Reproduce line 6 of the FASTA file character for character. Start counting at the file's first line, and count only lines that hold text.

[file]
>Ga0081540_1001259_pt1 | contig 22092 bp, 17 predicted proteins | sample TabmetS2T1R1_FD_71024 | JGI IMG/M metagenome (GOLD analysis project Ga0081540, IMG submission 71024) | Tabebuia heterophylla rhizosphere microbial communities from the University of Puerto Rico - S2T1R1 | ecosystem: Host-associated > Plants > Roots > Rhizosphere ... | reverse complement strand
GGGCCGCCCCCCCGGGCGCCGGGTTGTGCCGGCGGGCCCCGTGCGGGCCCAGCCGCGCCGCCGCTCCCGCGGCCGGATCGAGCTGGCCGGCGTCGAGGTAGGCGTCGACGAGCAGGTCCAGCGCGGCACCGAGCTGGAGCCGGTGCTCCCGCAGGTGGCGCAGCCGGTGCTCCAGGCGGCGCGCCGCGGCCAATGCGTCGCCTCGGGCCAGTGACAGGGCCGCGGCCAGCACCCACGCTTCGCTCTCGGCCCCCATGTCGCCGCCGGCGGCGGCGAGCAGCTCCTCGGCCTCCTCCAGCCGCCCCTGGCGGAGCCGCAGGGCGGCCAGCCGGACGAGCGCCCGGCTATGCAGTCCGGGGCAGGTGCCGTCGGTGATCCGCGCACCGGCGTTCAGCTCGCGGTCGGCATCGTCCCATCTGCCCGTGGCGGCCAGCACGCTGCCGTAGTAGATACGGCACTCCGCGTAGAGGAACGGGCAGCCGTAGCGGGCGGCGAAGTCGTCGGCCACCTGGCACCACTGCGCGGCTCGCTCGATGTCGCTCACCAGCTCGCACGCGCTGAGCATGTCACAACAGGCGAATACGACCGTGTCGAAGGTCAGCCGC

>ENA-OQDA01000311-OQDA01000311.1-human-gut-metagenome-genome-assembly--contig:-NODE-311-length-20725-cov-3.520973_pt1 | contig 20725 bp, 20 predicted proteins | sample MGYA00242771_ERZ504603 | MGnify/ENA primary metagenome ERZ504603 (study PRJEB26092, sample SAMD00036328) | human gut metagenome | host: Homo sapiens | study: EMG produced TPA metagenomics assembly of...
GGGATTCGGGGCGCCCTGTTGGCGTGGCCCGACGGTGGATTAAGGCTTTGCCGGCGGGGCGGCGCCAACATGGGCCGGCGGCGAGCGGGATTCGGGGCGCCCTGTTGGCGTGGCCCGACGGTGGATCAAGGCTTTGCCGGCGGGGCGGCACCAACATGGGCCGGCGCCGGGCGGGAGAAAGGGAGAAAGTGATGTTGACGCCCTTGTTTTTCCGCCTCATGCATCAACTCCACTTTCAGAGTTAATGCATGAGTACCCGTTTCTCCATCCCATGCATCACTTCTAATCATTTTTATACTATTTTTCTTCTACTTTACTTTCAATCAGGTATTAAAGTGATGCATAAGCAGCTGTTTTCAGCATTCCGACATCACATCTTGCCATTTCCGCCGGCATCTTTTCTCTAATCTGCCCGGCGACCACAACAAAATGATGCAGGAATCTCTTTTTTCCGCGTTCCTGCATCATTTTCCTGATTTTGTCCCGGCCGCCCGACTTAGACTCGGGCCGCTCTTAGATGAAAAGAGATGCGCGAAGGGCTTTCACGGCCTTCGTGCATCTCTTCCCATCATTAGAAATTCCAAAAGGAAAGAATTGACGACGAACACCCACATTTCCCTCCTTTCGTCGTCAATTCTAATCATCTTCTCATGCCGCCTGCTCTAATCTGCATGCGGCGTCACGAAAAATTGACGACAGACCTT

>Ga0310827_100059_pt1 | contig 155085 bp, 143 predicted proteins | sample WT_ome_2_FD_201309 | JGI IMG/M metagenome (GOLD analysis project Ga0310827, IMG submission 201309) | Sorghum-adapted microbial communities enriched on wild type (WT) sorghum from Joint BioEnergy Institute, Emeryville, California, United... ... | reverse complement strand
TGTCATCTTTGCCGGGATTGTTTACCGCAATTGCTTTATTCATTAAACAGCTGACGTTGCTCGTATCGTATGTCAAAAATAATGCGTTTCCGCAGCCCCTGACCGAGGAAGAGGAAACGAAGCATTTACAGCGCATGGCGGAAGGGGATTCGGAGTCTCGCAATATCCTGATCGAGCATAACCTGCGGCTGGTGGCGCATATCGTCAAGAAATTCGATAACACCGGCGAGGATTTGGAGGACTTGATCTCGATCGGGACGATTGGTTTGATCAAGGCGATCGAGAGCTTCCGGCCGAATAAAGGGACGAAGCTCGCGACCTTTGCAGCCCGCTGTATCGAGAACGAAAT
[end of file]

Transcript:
TGTCATCTTTGCCGGGATTGTTTACCGCAATTGCTTTATTCATTAAACAGCTGACGTTGCTCGTATCGTATGTCAAAAATAATGCGTTTCCGCAGCCCCTGACCGAGGAAGAGGAAACGAAGCATTTACAGCGCATGGCGGAAGGGGATTCGGAGTCTCGCAATATCCTGATCGAGCATAACCTGCGGCTGGTGGCGCATATCGTCAAGAAATTCGATAACACCGGCGAGGATTTGGAGGACTTGATCTCGATCGGGACGATTGGTTTGATCAAGGCGATCGAGAGCTTCCGGCCGAATAAAGGGACGAAGCTCGCGACCTTTGCAGCCCGCTGTATCGAGAACGAAAT